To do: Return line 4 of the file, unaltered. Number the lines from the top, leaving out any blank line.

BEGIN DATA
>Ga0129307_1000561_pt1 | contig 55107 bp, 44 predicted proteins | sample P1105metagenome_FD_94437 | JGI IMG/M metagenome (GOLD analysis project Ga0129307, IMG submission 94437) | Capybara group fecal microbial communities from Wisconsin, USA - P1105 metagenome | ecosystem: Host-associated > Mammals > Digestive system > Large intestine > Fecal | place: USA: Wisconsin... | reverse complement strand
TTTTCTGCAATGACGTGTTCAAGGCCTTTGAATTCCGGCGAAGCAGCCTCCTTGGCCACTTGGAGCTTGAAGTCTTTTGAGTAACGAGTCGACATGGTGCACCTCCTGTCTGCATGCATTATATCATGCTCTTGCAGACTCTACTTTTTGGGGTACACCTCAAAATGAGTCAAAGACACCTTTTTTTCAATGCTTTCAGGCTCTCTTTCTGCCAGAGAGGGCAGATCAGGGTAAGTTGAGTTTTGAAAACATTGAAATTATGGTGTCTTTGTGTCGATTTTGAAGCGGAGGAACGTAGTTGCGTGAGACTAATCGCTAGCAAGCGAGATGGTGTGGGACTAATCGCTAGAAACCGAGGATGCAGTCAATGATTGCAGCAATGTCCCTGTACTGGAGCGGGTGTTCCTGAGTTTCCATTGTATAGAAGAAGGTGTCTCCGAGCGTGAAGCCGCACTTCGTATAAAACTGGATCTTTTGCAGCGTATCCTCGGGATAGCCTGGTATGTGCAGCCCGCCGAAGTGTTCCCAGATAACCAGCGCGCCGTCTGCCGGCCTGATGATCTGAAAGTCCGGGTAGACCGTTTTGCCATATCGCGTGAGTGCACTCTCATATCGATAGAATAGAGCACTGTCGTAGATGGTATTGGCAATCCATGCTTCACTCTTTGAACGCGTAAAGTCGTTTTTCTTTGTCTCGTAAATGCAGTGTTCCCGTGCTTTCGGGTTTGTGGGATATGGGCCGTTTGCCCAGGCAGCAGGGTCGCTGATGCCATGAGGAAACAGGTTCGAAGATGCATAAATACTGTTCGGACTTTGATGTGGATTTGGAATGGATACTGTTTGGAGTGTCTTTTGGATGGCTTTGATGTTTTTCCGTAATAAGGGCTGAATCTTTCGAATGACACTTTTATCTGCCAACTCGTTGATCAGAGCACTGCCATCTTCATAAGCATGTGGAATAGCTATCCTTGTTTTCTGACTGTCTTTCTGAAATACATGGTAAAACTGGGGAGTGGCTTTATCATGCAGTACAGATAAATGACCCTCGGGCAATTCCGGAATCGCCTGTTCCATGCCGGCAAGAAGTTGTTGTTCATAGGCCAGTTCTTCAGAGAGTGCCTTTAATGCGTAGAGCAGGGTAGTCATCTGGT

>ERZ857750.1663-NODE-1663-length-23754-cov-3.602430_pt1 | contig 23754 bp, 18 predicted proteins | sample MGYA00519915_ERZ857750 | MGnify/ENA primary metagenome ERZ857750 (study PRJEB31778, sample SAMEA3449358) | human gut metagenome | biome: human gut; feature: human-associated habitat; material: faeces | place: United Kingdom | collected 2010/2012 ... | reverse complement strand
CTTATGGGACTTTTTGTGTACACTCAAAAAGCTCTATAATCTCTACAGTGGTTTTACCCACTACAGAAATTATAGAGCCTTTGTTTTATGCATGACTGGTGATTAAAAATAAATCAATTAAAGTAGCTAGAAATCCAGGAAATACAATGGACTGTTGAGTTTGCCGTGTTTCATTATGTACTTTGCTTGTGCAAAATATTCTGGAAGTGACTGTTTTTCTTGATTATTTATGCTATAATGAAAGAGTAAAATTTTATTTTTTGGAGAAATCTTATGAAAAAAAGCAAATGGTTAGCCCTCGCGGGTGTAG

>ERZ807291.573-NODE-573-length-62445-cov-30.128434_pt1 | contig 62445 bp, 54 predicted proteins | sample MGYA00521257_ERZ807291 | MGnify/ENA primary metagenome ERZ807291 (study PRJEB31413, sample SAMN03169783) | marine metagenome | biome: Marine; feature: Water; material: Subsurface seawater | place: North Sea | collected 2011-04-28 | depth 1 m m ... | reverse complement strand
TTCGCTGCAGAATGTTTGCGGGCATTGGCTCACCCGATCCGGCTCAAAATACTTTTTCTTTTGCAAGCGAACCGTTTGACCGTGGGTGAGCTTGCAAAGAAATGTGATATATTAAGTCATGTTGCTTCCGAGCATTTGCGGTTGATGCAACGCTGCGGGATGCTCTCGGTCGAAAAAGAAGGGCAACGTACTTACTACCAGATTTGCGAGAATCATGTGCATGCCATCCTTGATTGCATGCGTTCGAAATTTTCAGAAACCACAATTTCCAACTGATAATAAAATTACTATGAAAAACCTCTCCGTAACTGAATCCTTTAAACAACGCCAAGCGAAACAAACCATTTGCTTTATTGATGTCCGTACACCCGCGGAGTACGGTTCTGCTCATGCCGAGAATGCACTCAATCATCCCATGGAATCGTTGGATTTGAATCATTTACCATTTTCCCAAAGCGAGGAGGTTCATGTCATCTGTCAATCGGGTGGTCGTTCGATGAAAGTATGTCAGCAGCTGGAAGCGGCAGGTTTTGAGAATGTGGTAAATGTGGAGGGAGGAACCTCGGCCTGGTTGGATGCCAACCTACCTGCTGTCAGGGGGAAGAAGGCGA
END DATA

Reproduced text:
CTTATGGGACTTTTTGTGTACACTCAAAAAGCTCTATAATCTCTACAGTGGTTTTACCCACTACAGAAATTATAGAGCCTTTGTTTTATGCATGACTGGTGATTAAAAATAAATCAATTAAAGTAGCTAGAAATCCAGGAAATACAATGGACTGTTGAGTTTGCCGTGTTTCATTATGTACTTTGCTTGTGCAAAATATTCTGGAAGTGACTGTTTTTCTTGATTATTTATGCTATAATGAAAGAGTAAAATTTTATTTTTTGGAGAAATCTTATGAAAAAAAGCAAATGGTTAGCCCTCGCGGGTGTAG